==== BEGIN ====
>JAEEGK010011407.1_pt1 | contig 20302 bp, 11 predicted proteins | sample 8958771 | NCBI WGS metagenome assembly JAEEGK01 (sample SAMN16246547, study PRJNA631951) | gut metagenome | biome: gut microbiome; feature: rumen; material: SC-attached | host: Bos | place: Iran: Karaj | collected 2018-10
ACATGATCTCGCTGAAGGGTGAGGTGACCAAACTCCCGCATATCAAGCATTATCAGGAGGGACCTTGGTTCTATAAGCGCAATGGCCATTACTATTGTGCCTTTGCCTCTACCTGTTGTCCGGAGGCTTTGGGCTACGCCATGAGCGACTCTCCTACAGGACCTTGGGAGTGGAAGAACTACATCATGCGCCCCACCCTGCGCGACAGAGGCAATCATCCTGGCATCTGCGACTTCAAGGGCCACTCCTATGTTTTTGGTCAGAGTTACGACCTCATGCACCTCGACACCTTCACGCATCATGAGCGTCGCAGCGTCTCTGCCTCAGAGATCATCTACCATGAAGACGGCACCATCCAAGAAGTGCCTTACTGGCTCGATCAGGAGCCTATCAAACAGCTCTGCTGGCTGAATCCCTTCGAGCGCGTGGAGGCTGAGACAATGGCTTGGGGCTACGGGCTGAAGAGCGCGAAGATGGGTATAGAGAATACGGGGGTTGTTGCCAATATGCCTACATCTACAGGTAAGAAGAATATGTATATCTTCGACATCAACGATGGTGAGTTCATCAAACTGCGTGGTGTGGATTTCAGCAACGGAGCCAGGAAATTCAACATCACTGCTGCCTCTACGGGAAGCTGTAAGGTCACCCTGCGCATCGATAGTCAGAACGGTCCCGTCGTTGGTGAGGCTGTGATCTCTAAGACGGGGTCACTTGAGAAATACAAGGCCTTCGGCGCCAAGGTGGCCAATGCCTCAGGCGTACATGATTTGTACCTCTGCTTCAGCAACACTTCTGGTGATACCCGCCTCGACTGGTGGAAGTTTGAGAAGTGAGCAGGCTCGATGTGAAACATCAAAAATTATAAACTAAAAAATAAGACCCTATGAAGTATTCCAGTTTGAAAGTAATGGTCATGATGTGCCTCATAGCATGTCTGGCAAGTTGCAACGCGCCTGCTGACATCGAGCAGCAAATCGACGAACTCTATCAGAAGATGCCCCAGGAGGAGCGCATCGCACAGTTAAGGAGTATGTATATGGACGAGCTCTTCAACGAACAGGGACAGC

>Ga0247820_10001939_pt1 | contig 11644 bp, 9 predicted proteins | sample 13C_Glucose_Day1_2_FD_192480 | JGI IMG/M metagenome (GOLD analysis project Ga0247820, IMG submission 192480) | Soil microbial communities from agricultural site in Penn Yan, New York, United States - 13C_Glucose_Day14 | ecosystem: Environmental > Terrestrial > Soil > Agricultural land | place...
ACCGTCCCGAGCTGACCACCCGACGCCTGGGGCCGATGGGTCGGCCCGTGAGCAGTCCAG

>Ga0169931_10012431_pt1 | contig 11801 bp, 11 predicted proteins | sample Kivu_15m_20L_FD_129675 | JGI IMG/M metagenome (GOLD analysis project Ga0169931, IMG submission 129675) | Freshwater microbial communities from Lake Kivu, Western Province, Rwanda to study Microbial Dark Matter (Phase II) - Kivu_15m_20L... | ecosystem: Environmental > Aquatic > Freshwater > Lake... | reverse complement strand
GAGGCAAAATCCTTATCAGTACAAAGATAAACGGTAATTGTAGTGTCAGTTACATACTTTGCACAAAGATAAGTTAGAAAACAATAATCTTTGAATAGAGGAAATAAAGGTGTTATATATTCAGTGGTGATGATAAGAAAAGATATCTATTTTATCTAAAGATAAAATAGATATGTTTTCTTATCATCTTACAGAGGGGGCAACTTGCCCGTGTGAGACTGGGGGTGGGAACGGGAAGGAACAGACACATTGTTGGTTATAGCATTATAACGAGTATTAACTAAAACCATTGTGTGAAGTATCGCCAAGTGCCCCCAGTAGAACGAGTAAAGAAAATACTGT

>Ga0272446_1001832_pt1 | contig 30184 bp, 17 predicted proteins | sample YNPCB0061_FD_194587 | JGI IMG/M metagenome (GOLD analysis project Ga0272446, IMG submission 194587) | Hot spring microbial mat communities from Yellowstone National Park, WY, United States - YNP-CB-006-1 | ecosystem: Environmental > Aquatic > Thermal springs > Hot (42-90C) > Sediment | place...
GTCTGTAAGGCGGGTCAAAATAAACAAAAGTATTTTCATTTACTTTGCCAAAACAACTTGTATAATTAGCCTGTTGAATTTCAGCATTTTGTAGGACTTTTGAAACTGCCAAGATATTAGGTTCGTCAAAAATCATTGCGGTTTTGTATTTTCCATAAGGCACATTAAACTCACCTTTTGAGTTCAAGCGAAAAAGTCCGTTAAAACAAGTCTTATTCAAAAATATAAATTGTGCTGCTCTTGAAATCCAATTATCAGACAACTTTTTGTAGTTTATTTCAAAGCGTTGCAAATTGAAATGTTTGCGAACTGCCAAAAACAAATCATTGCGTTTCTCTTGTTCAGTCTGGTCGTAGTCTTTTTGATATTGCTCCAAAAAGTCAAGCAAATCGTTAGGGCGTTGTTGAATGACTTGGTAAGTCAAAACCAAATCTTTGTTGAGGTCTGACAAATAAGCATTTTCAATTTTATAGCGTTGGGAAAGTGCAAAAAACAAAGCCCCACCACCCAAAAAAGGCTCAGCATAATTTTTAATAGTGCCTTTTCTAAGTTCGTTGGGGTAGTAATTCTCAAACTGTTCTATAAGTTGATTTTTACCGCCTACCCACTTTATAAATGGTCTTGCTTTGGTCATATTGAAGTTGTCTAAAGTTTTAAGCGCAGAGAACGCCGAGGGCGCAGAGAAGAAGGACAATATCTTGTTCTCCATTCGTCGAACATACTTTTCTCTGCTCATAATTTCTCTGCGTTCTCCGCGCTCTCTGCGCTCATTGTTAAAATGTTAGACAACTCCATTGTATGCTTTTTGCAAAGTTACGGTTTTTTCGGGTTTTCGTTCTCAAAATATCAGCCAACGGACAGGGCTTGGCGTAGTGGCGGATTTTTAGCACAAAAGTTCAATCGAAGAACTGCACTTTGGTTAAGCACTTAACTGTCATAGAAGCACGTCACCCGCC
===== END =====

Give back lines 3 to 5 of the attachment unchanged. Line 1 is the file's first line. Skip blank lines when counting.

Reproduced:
>Ga0247820_10001939_pt1 | contig 11644 bp, 9 predicted proteins | sample 13C_Glucose_Day1_2_FD_192480 | JGI IMG/M metagenome (GOLD analysis project Ga0247820, IMG submission 192480) | Soil microbial communities from agricultural site in Penn Yan, New York, United States - 13C_Glucose_Day14 | ecosystem: Environmental > Terrestrial > Soil > Agricultural land | place...
ACCGTCCCGAGCTGACCACCCGACGCCTGGGGCCGATGGGTCGGCCCGTGAGCAGTCCAG

>Ga0169931_10012431_pt1 | contig 11801 bp, 11 predicted proteins | sample Kivu_15m_20L_FD_129675 | JGI IMG/M metagenome (GOLD analysis project Ga0169931, IMG submission 129675) | Freshwater microbial communities from Lake Kivu, Western Province, Rwanda to study Microbial Dark Matter (Phase II) - Kivu_15m_20L... | ecosystem: Environmental > Aquatic > Freshwater > Lake... | reverse complement strand